White Crow by Marcus Sedgwick

We returned from one of our regular trips to the library recently – me with a bagful of poetry – and my daughter with White Crow, a young adult novel with a dark, portentous cover…

As soon as we were through the front door, my daughter disappeared to her room, clutching the book like a prize – and by tea time, she had already read half way through it. By the end of the day, she had finished it, and was wearing that enigmatic expression of a reader just emerged from a journey somewhere inward, challenging and rewarding…

She mentioned an elfin-like girl named Ferelith – and mysteries that had gripped so much, she had been unable to put the book down… But she didn’t want to spoil it for me if I decided to read it too… (I’ve been careful not to include any potential spoilers in the following review, for the same reason…)

In the library, I’d only taken in a general impression of the book’s cover and title. Now, looking at it again, I fully registered who the author was – and recognised Marcus Sedgwick’s name as one that often crops up on children’s book recommendations and shortlists for book awards, including the Carnegie Medal. I checked my bookshelves – and yes, I was right, I have one of his other novels, The Dark Horse, which I bought a while back and still haven’t got round to reading.

Intrigued, I borrowed White Crow from my daughter a few days later – and, like her, found it was one of those gobble-up books that won’t let you go. I’m not quite sure who or what did the devouring – whether I gobbled up the book, or whether it gobbled me. All I know is that I was edgily compelled to turn just one more page, to read just one more chapter – unable to let it go. The book has an uneasy hold on you – circling you first with intrigue, and then moving in ever closer, to enmesh you in a growing sense of troubling darkness.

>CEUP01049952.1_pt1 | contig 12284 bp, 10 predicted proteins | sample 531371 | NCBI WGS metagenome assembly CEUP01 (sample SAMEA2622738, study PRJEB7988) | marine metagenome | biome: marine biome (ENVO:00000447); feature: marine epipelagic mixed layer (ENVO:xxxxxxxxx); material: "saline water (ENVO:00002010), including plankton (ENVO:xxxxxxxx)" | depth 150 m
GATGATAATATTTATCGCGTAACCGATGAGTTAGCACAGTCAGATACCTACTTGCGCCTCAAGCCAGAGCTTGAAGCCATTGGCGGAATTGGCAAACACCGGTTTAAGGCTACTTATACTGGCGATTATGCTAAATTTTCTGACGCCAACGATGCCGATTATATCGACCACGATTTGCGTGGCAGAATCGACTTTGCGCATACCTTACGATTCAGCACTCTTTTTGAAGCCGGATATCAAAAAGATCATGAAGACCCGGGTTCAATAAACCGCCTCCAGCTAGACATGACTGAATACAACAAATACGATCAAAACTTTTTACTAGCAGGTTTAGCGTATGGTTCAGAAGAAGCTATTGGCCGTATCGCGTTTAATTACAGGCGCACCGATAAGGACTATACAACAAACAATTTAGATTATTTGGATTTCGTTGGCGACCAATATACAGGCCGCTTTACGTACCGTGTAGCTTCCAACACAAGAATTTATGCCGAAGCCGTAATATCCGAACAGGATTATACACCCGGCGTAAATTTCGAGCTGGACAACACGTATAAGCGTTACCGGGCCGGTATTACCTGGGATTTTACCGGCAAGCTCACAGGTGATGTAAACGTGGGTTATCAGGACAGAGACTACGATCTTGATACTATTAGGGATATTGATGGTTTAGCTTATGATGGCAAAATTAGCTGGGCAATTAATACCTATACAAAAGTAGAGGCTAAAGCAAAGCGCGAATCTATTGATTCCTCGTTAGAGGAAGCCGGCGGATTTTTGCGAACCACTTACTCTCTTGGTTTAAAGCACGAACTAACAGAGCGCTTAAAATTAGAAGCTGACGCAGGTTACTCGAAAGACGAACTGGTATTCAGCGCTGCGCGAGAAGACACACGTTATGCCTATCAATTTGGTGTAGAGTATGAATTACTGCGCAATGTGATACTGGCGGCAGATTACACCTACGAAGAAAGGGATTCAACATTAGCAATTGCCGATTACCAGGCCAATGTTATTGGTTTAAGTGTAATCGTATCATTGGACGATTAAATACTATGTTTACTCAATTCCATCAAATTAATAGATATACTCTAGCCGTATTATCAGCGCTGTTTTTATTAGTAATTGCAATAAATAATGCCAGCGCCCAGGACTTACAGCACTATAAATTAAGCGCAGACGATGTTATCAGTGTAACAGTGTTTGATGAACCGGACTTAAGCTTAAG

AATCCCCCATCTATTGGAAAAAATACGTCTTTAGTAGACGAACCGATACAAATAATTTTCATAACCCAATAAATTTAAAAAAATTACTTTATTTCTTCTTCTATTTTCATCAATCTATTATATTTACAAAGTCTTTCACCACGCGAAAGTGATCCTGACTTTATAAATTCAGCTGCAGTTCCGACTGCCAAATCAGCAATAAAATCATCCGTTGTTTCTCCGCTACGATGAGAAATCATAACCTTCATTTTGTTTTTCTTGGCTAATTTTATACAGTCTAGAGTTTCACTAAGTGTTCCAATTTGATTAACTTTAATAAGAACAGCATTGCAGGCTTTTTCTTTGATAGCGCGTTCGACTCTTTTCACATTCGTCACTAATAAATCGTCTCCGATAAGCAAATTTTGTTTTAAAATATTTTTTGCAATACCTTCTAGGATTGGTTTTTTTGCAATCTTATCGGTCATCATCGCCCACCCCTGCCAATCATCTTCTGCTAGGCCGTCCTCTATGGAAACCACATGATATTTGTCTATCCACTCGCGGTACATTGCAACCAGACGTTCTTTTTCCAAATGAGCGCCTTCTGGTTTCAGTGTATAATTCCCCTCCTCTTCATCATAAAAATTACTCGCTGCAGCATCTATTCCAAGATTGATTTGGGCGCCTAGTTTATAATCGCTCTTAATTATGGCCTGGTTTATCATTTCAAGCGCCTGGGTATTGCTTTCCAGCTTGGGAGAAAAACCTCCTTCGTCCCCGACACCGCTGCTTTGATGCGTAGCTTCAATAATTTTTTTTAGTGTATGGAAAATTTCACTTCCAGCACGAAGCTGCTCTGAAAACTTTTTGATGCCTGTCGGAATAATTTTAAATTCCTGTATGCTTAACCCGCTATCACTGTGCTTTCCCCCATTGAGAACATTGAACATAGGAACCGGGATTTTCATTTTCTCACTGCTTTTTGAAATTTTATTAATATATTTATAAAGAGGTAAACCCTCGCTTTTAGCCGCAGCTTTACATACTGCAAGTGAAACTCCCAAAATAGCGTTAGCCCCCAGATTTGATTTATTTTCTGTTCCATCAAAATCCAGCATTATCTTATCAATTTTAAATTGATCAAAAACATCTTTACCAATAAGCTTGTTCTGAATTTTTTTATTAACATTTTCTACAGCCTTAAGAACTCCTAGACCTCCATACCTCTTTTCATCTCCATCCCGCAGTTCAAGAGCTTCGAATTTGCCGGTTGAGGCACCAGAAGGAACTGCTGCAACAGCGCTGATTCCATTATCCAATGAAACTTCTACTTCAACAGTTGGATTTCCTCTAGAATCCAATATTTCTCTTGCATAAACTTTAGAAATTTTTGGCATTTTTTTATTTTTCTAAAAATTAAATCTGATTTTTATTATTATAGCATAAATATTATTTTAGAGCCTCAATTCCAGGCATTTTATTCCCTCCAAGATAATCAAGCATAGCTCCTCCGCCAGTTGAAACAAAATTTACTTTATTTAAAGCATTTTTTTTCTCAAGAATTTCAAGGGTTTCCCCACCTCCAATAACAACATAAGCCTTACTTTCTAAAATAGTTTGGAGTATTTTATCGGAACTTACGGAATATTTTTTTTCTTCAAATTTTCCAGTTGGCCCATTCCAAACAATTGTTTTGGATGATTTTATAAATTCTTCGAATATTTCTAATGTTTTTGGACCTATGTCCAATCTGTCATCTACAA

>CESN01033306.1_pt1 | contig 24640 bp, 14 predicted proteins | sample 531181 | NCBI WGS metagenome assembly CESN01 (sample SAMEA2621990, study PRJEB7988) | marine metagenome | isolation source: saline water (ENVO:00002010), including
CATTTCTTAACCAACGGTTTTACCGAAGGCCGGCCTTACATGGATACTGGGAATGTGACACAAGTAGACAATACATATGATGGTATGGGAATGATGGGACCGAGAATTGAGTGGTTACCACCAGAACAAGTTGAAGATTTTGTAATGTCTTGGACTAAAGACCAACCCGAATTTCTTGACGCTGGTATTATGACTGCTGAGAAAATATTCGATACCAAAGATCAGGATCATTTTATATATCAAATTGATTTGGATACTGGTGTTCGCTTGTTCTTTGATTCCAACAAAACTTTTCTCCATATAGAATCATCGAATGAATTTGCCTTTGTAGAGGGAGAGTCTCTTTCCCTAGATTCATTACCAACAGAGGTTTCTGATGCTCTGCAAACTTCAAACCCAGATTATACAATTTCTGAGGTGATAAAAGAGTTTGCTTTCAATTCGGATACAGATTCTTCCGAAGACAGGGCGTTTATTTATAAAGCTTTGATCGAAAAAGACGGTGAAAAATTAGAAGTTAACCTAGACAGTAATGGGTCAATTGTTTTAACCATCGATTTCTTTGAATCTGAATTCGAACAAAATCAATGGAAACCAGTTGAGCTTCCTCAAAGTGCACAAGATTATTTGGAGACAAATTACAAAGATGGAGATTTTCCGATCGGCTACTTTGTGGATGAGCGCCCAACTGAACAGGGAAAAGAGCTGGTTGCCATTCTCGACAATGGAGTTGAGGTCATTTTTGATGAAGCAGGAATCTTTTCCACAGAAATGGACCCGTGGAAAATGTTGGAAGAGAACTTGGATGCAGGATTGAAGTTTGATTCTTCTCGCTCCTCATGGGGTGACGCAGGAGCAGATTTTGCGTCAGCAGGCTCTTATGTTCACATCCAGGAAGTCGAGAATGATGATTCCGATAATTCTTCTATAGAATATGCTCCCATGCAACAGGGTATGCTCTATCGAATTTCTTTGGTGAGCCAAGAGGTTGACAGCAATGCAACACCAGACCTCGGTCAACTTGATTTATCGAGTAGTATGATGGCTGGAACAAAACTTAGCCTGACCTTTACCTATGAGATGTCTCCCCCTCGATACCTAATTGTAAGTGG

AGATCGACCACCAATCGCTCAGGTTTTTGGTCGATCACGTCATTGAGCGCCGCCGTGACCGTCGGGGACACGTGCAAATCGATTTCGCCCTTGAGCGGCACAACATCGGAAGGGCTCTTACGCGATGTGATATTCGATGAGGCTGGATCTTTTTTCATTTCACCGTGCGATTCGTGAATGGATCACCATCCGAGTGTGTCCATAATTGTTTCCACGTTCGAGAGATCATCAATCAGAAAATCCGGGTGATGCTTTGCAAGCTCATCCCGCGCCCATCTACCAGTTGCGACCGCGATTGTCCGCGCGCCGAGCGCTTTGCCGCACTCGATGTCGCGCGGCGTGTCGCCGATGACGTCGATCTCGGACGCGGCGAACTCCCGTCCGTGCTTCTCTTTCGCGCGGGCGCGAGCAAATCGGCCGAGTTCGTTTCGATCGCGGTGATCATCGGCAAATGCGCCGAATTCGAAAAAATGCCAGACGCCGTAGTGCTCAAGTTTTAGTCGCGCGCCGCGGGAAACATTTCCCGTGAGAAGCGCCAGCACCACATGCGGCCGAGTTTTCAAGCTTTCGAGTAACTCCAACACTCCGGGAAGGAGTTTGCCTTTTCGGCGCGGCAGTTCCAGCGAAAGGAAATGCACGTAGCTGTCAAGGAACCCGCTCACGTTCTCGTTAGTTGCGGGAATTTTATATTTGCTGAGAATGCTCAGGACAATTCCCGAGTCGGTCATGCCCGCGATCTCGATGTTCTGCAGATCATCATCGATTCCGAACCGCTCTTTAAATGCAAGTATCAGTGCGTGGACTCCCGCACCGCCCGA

And as the story progresses, we are moving into very dark and disturbing stuff indeed. At the climax of the novel, Sedgwick heightens the tension to such a degree, my fear for the protagonist became oppressive, almost physical. Mistrust, the sinister and the malign are pitched to an all pervasive sense of dread; an almost unbearable suspense.

Reading this book, I felt increasingly on shifting ground – metaphorically and, in terms of the characters’ location, quite literally. The story is set in the village of Winterfold, based on Dunwich in Suffolk:

Once upon a time there was a whole town here, not just a handful of houses. A town with twelve churches and thousands of people, dozens of streets, and a busy harbour.

And then the sea ate it.

Storm by storm, year by year, the cliffs collapsed into the advancing sea, taking the town with it, house by house and street by street…